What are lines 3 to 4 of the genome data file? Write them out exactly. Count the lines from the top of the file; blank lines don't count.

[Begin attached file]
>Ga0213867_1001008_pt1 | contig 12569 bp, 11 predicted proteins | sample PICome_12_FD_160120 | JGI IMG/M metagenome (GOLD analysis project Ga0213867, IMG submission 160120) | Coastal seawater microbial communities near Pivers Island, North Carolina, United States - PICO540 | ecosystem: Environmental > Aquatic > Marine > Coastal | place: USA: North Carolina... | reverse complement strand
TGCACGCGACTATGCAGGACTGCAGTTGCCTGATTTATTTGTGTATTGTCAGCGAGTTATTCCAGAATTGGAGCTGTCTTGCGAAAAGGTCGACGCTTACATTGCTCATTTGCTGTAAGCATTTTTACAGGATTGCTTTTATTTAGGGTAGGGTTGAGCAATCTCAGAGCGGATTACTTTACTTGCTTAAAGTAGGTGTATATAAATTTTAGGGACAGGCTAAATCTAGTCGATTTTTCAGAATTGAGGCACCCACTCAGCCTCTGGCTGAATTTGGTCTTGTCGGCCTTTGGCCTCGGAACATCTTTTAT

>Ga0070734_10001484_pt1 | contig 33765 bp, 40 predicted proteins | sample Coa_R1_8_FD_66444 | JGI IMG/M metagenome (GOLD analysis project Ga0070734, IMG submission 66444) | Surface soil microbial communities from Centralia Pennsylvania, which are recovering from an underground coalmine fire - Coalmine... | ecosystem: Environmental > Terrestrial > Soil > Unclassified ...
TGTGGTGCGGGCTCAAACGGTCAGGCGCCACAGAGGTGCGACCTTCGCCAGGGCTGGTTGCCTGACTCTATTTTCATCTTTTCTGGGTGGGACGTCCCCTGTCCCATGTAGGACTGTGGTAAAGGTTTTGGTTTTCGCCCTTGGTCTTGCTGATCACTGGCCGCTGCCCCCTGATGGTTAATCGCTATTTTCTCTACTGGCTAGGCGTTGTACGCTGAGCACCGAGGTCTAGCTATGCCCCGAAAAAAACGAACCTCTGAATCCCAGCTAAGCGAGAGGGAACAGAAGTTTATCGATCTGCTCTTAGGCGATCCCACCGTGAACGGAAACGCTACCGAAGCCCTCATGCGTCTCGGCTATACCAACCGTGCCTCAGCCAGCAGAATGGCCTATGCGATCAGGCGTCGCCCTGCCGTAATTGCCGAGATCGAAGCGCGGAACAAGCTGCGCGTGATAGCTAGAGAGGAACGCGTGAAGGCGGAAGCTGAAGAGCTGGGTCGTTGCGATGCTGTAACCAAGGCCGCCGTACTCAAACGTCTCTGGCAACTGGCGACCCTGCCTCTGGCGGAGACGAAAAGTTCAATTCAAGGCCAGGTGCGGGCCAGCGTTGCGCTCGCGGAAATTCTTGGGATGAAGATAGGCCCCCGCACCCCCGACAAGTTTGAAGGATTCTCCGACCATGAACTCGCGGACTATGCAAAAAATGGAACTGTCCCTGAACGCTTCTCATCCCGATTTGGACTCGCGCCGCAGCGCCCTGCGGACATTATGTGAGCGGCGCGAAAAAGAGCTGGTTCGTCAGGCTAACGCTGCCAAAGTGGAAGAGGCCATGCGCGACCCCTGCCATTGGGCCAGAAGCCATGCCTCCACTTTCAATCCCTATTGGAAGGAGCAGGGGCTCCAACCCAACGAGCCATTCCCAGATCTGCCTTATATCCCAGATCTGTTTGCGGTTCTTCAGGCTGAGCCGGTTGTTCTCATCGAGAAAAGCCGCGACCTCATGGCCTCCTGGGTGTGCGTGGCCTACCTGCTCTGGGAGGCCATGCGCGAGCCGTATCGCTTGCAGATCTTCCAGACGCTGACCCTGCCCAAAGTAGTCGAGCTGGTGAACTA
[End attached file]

>Ga0070734_10001484_pt1 | contig 33765 bp, 40 predicted proteins | sample Coa_R1_8_FD_66444 | JGI IMG/M metagenome (GOLD analysis project Ga0070734, IMG submission 66444) | Surface soil microbial communities from Centralia Pennsylvania, which are recovering from an underground coalmine fire - Coalmine... | ecosystem: Environmental > Terrestrial > Soil > Unclassified ...
TGTGGTGCGGGCTCAAACGGTCAGGCGCCACAGAGGTGCGACCTTCGCCAGGGCTGGTTGCCTGACTCTATTTTCATCTTTTCTGGGTGGGACGTCCCCTGTCCCATGTAGGACTGTGGTAAAGGTTTTGGTTTTCGCCCTTGGTCTTGCTGATCACTGGCCGCTGCCCCCTGATGGTTAATCGCTATTTTCTCTACTGGCTAGGCGTTGTACGCTGAGCACCGAGGTCTAGCTATGCCCCGAAAAAAACGAACCTCTGAATCCCAGCTAAGCGAGAGGGAACAGAAGTTTATCGATCTGCTCTTAGGCGATCCCACCGTGAACGGAAACGCTACCGAAGCCCTCATGCGTCTCGGCTATACCAACCGTGCCTCAGCCAGCAGAATGGCCTATGCGATCAGGCGTCGCCCTGCCGTAATTGCCGAGATCGAAGCGCGGAACAAGCTGCGCGTGATAGCTAGAGAGGAACGCGTGAAGGCGGAAGCTGAAGAGCTGGGTCGTTGCGATGCTGTAACCAAGGCCGCCGTACTCAAACGTCTCTGGCAACTGGCGACCCTGCCTCTGGCGGAGACGAAAAGTTCAATTCAAGGCCAGGTGCGGGCCAGCGTTGCGCTCGCGGAAATTCTTGGGATGAAGATAGGCCCCCGCACCCCCGACAAGTTTGAAGGATTCTCCGACCATGAACTCGCGGACTATGCAAAAAATGGAACTGTCCCTGAACGCTTCTCATCCCGATTTGGACTCGCGCCGCAGCGCCCTGCGGACATTATGTGAGCGGCGCGAAAAAGAGCTGGTTCGTCAGGCTAACGCTGCCAAAGTGGAAGAGGCCATGCGCGACCCCTGCCATTGGGCCAGAAGCCATGCCTCCACTTTCAATCCCTATTGGAAGGAGCAGGGGCTCCAACCCAACGAGCCATTCCCAGATCTGCCTTATATCCCAGATCTGTTTGCGGTTCTTCAGGCTGAGCCGGTTGTTCTCATCGAGAAAAGCCGCGACCTCATGGCCTCCTGGGTGTGCGTGGCCTACCTGCTCTGGGAGGCCATGCGCGAGCCGTATCGCTTGCAGATCTTCCAGACGCTGACCCTGCCCAAAGTAGTCGAGCTGGTGAACTA